11. Alexander Grand Belle

    Actually every black child in Philadelphia already has at least one, if not two, black teachers to learn from . . . we call them PARENTS ! Maybe the black segregationists should turn their focus on the parents for a change? Scapegoating white teachers is nothing more than acceptable bigotry and that is an oxymoron.

  12. Anne Fu

    “Black teachers for black students…” Does that mean that the inverse is equally desirable? Okay, then – I want my kids to have only white teachers. Of course, that means they’ll be in one place and their black friends in another, but that’s all right. Oh, wait! I think there’s a word for that… oh, yeah – SEGREGATION! Maybe Ernest Green, Elizabeth Eckford, Jefferson Thomas, Terrence Roberts, Carlotta Walls LaNier, Minnijean Brown, Gloria Ray Karlmark, Thelma Mothershed, and Melba Beals just wasted their time back there in Little Rock…

  13. derek Lavelle

    I believe that we make too much out of race and color. As a black man I believe that students respond to those that they feel comfortable with.
    In the Autobiography of Malcolm X he was advised to not become a lawyer but a carpenter by his teacher. At that time in his life he felt it was racism but when Malcolm became a man he told his children that this teacher was well meaning and only had his best interest in mind.

    So teachers please keep teaching regardless of the color of the student and don’t be afraid or frustrated because in the end they will one day remember that you cared just like Malcolm X did when he became a man.

    PS. if the teachers stop teaching who will train our youth?

    • Steven Cohen

      I want to thank Mr. Lavelle for his comments. You are absolutely correct and express wisdom that other sometime forget. For a dedicated teacher, in the class room there is no black or white. There are just children; children that we have the opportunity to offer part of ourselves to hopefully make their life a little better; children that we can provide a safe comfortable place to learn and grow. I look back on some of my own teachers, and remember advice that they offered, but mostly I remember that they cared. For many of the students that pass through my class room, I get the impression, that the presence of caring adult is something that they long for, and seek out at school. Hopefully our time together I will give them the opportunity to learn and grow and that I will impart some knowledge that will help them live a better life. But my underlying desire is that I will be able to inspire social skills that will stay with them for life and will serve them in what ever path they choose, academic or otherwise. I am a teacher of students first; I am a teacher of mathematics second.

  14. Jehromi Crawford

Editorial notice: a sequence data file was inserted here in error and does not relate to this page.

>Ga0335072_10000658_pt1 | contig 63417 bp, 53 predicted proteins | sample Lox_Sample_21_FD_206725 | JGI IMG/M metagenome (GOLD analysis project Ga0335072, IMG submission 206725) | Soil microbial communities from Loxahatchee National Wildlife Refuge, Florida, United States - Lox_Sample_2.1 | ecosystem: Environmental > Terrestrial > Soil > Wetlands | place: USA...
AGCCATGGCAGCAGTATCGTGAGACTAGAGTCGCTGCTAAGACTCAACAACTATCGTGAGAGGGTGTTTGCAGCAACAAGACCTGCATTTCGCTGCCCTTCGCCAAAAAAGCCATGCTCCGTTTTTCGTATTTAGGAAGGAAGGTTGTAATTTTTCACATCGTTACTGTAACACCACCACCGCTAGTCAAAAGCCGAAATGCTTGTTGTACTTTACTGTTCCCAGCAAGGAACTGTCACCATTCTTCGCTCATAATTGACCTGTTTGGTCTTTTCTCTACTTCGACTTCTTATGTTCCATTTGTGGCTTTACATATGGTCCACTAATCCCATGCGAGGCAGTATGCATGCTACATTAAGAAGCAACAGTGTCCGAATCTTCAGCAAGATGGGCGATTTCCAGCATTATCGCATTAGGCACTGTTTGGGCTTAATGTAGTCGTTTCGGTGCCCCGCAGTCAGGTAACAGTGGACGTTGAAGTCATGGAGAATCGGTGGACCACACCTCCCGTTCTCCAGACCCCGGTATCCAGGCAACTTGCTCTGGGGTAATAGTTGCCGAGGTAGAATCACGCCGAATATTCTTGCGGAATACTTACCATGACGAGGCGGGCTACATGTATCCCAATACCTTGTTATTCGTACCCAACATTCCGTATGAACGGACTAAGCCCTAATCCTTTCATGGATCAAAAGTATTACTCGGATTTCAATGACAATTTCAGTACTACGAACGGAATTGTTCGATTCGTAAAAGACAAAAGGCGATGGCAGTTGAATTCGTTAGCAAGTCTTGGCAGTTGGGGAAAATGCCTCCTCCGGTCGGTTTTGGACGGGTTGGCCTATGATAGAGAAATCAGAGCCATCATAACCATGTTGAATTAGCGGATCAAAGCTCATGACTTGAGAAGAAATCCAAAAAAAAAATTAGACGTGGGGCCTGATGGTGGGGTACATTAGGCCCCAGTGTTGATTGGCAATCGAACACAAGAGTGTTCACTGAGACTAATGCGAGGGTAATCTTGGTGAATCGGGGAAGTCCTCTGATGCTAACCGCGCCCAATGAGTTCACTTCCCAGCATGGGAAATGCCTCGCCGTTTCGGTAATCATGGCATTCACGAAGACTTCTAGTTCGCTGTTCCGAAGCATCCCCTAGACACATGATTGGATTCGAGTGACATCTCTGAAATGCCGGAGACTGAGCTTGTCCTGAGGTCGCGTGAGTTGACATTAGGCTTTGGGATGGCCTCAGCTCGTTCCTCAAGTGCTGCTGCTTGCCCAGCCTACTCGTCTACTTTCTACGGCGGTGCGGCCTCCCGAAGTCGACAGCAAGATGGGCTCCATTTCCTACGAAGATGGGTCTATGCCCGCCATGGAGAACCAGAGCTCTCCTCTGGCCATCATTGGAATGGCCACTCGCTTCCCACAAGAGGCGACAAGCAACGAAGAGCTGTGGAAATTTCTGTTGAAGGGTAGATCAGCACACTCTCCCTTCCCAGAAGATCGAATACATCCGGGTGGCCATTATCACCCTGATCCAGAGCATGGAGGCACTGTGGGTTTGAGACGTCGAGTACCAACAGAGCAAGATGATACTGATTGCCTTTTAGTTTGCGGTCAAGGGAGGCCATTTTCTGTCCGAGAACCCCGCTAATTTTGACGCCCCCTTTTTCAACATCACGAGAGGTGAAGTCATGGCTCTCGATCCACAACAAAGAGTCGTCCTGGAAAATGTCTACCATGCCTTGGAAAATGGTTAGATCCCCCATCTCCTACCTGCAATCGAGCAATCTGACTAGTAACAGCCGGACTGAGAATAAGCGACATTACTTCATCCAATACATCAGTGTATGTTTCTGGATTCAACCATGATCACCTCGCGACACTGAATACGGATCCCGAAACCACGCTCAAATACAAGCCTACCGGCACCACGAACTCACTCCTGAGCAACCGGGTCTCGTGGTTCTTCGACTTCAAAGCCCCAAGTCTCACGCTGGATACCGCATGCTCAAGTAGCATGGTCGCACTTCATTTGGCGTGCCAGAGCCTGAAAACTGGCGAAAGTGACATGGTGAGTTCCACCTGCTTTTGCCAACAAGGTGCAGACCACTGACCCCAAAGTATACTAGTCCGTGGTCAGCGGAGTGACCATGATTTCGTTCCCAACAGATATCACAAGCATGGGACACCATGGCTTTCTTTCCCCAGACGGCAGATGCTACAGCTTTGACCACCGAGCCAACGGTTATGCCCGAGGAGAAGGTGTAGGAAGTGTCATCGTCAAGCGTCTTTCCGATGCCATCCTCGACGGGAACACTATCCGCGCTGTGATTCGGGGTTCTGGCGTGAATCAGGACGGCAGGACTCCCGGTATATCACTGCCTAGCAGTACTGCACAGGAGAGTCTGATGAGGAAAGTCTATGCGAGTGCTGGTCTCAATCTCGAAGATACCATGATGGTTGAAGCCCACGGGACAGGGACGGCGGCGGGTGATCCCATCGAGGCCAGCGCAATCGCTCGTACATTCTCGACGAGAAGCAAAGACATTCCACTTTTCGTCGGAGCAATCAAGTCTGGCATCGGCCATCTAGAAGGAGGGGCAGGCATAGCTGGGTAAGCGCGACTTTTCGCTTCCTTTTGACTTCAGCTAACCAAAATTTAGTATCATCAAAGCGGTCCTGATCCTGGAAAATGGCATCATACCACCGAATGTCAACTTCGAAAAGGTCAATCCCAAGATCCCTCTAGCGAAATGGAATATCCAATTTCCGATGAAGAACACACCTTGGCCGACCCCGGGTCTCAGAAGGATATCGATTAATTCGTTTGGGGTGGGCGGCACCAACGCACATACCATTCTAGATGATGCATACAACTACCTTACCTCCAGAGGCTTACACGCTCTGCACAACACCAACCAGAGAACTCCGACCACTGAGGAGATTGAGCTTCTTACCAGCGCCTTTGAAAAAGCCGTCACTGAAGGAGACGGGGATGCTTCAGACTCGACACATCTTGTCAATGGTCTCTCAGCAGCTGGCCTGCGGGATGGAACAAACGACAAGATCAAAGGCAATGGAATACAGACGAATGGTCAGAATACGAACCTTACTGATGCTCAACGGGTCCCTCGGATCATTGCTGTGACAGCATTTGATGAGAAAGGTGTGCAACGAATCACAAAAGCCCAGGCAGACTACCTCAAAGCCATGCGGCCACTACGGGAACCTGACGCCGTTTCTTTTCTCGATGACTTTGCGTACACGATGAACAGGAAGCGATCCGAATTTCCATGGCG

I am not into taking online verbal jabs at any one. I have heart and courage and I will let any man know of my intentions or feelings to their face and not behind their cowardly backs! With that being said, you say race is not important or it is not the source of problem that exists in all major and minor school districts across the country? Well, do the research and the truth shall be revealed. I speak and write with passion and conviction but my words are firmly sound in truth. First, the U.S. is in the bottom third of the top 30 countries when it comes to education. African American children have the lowest test scores and graduation rates of all the children that attend public schools in the United States. Black children have higher suspension rates and arrest rates than any other racial group in this so-called unified country. And of course, most of the teachers that teach Black children are not Black at all! There are teachers who recognize what these children need and I am one who is not afraid to say it! Black teachers for Black students. That does not mean that Black teachers can not teach white children or even the opposite. It is a statement meant to say that Black children need more Black teachers in the classroom since all of the programs, institutions, and money can not fix the dilemma of the struggling Black child. African Americans have had the most success in public schools from the period of Reconstruction to the Brown v. Board decision. We went from have literacy rates of a negligible amount during slavery to over 80% (even close to 90%) during the 1950’s. And guess who primarily taught these Black children… Black teachers! America the united, do your research and wake up to the truth. Stop hurting these Black children and allow them to blossom like we have done in the past!!! -el hefe